Podcast footnote: I said previously in the podcast that I am old enough to remember the Vietnam War.  To be exact, I remember the latter part of it, from 1967 onward.  The oldest event from the war I remember hearing on the news was the battle of Dak To.  Because I was eight years old at the time, Dak To, like Vietnam itself, was only a name to me; it wasn’t until a few years later that I learned what they meant.  “And that’s the way it is,” as Walter Cronkite used to say.  End footnote.

My sources disagreed on the number of casualties at Dak To, except to say that again the communists got the worst of it.  I’ll go with Wikipedia’s numbers here; it states that 361 Americans were killed, and 1,441 were wounded, while among the South Vietnamese, 73 were killed, 290 were wounded, and 18 were missing.  Estimates of the North Vietnamese and Viet Cong dead range from 1,000 to 1,664, and the wounded were somewhere between 1,000 and 2,000.  The US military command in Vietnam, MACV, later declared that of the four North Vietnamese regiments that fought at Dak To, three were so badly battered that they did not take part in the Tet Offensive of early 1968.

Three members of the 173rd Airborne Brigade, Pfc. John A. Barnes III, Pfc. Carlos Lozada, and the unit chaplain, Maj. Charles J. Watters, all posthumously received the Medal of Honor for their actions during the battle. 

General Westmoreland gave credit to both air power and the infantry for winning the battle.  Quote:  "Along with the gallantry and tenacity of our soldiers, our tremendously successful air logistic operation was the key to the victory."  Unquote.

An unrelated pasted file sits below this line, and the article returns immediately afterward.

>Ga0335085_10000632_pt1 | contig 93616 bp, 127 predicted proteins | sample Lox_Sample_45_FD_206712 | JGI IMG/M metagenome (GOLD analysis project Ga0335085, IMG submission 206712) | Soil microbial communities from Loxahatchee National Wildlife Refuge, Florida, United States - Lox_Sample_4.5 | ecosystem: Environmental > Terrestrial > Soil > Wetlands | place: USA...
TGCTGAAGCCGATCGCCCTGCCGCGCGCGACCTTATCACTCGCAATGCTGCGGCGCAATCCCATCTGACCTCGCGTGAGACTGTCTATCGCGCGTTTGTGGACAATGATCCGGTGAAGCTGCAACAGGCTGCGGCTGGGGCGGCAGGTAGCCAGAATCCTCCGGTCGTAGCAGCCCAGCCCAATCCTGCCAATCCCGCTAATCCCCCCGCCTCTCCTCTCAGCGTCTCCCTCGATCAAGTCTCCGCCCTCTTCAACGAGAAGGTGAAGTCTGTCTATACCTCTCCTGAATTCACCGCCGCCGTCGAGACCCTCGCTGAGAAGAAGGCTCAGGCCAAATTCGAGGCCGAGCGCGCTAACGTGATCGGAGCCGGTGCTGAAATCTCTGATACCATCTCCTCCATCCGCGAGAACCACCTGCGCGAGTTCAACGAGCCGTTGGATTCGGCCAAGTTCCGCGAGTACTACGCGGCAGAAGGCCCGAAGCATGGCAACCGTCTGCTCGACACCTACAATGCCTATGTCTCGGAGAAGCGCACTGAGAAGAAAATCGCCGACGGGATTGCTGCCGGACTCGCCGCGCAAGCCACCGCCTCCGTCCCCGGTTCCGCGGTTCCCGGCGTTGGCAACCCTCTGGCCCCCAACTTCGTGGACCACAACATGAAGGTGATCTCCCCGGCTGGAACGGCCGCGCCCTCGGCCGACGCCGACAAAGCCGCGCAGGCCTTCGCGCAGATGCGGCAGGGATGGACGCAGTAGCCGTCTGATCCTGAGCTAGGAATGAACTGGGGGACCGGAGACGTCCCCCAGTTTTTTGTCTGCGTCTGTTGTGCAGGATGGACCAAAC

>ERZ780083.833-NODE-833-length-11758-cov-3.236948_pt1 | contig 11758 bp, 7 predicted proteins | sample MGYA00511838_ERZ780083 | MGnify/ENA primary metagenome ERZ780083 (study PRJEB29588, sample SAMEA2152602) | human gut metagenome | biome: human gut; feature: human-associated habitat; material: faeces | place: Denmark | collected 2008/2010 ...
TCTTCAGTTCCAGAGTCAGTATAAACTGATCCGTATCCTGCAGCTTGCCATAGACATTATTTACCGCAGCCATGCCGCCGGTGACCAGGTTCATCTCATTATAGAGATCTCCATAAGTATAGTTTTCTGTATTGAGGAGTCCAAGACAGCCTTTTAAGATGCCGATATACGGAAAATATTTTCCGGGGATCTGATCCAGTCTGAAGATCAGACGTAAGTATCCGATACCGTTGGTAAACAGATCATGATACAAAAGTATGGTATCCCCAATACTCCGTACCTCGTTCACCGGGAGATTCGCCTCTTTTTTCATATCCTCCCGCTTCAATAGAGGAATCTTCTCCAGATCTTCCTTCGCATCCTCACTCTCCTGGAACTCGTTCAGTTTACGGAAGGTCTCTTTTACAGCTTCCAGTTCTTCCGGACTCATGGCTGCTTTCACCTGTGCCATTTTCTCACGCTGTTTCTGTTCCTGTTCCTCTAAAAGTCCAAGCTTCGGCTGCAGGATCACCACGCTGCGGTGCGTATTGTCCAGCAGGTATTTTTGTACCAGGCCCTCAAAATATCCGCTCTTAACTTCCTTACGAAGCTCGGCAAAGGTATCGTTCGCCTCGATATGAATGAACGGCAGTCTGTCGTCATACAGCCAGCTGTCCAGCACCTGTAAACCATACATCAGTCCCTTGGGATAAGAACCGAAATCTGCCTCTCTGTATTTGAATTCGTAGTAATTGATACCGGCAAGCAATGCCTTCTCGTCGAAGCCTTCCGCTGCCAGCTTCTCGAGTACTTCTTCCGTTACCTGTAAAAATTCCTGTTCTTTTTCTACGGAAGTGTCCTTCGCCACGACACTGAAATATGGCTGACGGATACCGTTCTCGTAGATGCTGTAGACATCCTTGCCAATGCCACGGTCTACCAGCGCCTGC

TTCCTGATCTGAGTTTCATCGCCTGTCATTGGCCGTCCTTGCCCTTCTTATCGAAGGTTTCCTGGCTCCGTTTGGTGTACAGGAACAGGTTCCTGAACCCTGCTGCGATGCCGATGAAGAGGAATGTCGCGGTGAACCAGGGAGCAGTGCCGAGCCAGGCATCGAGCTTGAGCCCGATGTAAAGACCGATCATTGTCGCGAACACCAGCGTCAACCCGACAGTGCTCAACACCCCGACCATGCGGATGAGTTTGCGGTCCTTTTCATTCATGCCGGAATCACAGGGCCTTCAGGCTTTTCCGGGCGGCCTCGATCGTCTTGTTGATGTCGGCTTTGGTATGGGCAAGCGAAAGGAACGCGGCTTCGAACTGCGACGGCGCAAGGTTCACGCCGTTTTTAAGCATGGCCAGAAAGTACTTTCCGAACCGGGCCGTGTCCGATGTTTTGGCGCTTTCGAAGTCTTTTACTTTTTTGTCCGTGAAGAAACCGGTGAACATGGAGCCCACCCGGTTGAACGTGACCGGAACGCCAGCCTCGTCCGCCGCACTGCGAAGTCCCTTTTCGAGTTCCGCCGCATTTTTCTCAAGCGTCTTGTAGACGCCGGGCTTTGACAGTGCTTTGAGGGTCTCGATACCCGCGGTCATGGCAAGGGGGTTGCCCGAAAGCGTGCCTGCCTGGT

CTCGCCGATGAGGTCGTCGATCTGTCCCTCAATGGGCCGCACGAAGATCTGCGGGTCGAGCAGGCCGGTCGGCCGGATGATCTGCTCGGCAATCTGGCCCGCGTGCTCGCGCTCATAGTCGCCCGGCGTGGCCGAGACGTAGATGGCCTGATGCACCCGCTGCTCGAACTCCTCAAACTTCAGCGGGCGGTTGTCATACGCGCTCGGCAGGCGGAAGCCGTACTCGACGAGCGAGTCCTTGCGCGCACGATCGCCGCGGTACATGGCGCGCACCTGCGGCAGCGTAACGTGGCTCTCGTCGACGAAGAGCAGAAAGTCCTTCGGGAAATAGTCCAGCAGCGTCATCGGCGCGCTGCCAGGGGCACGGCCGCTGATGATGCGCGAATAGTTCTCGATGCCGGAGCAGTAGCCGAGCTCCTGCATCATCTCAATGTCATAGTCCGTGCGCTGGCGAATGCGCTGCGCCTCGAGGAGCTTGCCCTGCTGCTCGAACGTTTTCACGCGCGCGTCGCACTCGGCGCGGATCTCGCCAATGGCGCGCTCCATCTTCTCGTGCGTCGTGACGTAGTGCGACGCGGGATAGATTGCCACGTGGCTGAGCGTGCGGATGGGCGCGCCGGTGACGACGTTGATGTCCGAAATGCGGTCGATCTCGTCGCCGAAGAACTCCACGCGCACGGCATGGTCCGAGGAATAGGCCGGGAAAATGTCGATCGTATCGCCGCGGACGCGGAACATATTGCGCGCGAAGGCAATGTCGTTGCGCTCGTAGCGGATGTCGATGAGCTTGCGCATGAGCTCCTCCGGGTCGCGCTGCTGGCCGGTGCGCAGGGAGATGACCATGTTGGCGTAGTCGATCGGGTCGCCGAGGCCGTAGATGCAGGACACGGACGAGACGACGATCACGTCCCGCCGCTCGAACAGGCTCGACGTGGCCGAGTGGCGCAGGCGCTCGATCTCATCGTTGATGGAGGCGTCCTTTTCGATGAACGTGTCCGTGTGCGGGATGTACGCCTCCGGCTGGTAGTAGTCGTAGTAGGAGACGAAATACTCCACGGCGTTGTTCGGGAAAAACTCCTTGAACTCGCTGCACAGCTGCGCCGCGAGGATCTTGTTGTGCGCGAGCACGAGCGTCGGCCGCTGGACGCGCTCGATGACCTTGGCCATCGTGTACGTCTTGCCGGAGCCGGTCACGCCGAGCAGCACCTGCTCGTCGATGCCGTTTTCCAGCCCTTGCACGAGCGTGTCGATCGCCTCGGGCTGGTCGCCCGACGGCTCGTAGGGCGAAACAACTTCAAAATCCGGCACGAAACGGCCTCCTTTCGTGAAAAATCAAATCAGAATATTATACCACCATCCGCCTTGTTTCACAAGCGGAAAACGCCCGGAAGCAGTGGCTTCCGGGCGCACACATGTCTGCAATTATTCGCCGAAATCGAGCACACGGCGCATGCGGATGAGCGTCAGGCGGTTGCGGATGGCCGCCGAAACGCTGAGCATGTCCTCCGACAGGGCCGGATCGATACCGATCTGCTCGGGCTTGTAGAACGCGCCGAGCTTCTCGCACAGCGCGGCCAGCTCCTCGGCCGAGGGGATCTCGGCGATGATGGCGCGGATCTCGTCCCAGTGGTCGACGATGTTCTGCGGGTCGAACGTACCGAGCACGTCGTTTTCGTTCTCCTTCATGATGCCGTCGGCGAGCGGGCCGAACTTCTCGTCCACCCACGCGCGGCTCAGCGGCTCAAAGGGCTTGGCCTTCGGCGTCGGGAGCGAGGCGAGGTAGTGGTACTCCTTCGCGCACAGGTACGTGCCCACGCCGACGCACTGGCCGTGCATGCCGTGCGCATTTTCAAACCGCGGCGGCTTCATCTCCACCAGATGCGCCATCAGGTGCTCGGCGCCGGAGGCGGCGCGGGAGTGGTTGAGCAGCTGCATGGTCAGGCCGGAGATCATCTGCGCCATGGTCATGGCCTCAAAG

Speaking of Westmoreland, he was only in Vietnam for the first part of the battle of Dak To.  In mid-November President Johnson called him back to America to give some talks concerning the war.  Westmoreland didn’t want to go on a public relations tour, but he obeyed orders.  The trip was carefully planned to avoid putting him in front of critics of the war.  Instead, he attended a White House banquet with members of Congress who had supported the war before, but were wavering now.  Here and at his other stops, Westmoreland gave the perfect optimistic message.  At the Pentagon he said, quote, “The ranks of the Viet Cong are thinning steadily,” unquote, while to the National Press Club he promised, quote, “We have reached an important point when the end begins to come into view.”  Unquote.  Johnson said the same thing after Westmoreland’s appearance at the White House, when he went on TV and told the American people, quote, "We are inflicting greater losses than we’re taking…We are making progress."  Unquote.